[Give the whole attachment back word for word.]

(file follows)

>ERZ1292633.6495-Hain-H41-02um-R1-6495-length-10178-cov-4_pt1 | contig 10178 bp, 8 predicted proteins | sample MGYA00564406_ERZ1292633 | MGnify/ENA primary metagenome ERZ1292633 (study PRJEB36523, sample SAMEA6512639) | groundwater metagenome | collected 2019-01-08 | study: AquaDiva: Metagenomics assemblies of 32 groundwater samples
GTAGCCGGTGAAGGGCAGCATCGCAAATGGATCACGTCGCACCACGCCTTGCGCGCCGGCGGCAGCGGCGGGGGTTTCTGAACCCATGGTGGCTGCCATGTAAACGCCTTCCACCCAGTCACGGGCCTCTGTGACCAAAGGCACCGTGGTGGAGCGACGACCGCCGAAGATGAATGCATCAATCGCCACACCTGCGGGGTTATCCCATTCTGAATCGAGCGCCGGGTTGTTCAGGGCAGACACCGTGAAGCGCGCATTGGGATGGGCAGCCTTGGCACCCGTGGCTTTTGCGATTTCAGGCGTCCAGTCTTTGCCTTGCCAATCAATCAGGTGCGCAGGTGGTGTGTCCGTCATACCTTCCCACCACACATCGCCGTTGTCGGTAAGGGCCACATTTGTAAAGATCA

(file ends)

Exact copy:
>ERZ1292633.6495-Hain-H41-02um-R1-6495-length-10178-cov-4_pt1 | contig 10178 bp, 8 predicted proteins | sample MGYA00564406_ERZ1292633 | MGnify/ENA primary metagenome ERZ1292633 (study PRJEB36523, sample SAMEA6512639) | groundwater metagenome | collected 2019-01-08 | study: AquaDiva: Metagenomics assemblies of 32 groundwater samples
GTAGCCGGTGAAGGGCAGCATCGCAAATGGATCACGTCGCACCACGCCTTGCGCGCCGGCGGCAGCGGCGGGGGTTTCTGAACCCATGGTGGCTGCCATGTAAACGCCTTCCACCCAGTCACGGGCCTCTGTGACCAAAGGCACCGTGGTGGAGCGACGACCGCCGAAGATGAATGCATCAATCGCCACACCTGCGGGGTTATCCCATTCTGAATCGAGCGCCGGGTTGTTCAGGGCAGACACCGTGAAGCGCGCATTGGGATGGGCAGCCTTGGCACCCGTGGCTTTTGCGATTTCAGGCGTCCAGTCTTTGCCTTGCCAATCAATCAGGTGCGCAGGTGGTGTGTCCGTCATACCTTCCCACCACACATCGCCGTTGTCGGTAAGGGCCACATTTGTAAAGATCA